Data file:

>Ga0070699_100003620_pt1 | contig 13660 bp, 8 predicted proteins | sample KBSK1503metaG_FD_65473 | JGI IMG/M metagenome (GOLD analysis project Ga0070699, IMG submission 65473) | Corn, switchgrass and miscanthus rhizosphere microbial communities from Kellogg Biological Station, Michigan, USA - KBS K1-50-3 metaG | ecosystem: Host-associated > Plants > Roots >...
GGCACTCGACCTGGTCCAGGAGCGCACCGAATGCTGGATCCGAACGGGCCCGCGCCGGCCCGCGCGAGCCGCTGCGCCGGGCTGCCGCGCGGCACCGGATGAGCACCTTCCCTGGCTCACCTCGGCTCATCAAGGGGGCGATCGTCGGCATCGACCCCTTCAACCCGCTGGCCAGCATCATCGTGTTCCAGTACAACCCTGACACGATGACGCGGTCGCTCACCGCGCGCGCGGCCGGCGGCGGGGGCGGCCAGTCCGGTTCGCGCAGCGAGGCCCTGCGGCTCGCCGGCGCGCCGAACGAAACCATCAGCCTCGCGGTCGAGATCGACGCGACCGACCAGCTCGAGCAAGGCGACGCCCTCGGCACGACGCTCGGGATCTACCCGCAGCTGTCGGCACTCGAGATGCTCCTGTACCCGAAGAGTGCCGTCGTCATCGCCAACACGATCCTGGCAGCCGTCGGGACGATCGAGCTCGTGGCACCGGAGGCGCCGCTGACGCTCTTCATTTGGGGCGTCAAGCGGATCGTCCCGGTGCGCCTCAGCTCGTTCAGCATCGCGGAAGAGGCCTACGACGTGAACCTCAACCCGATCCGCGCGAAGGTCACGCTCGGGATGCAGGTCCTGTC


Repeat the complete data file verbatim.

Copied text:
>Ga0070699_100003620_pt1 | contig 13660 bp, 8 predicted proteins | sample KBSK1503metaG_FD_65473 | JGI IMG/M metagenome (GOLD analysis project Ga0070699, IMG submission 65473) | Corn, switchgrass and miscanthus rhizosphere microbial communities from Kellogg Biological Station, Michigan, USA - KBS K1-50-3 metaG | ecosystem: Host-associated > Plants > Roots >...
GGCACTCGACCTGGTCCAGGAGCGCACCGAATGCTGGATCCGAACGGGCCCGCGCCGGCCCGCGCGAGCCGCTGCGCCGGGCTGCCGCGCGGCACCGGATGAGCACCTTCCCTGGCTCACCTCGGCTCATCAAGGGGGCGATCGTCGGCATCGACCCCTTCAACCCGCTGGCCAGCATCATCGTGTTCCAGTACAACCCTGACACGATGACGCGGTCGCTCACCGCGCGCGCGGCCGGCGGCGGGGGCGGCCAGTCCGGTTCGCGCAGCGAGGCCCTGCGGCTCGCCGGCGCGCCGAACGAAACCATCAGCCTCGCGGTCGAGATCGACGCGACCGACCAGCTCGAGCAAGGCGACGCCCTCGGCACGACGCTCGGGATCTACCCGCAGCTGTCGGCACTCGAGATGCTCCTGTACCCGAAGAGTGCCGTCGTCATCGCCAACACGATCCTGGCAGCCGTCGGGACGATCGAGCTCGTGGCACCGGAGGCGCCGCTGACGCTCTTCATTTGGGGCGTCAAGCGGATCGTCCCGGTGCGCCTCAGCTCGTTCAGCATCGCGGAAGAGGCCTACGACGTGAACCTCAACCCGATCCGCGCGAAGGTCACGCTCGGGATGCAGGTCCTGTC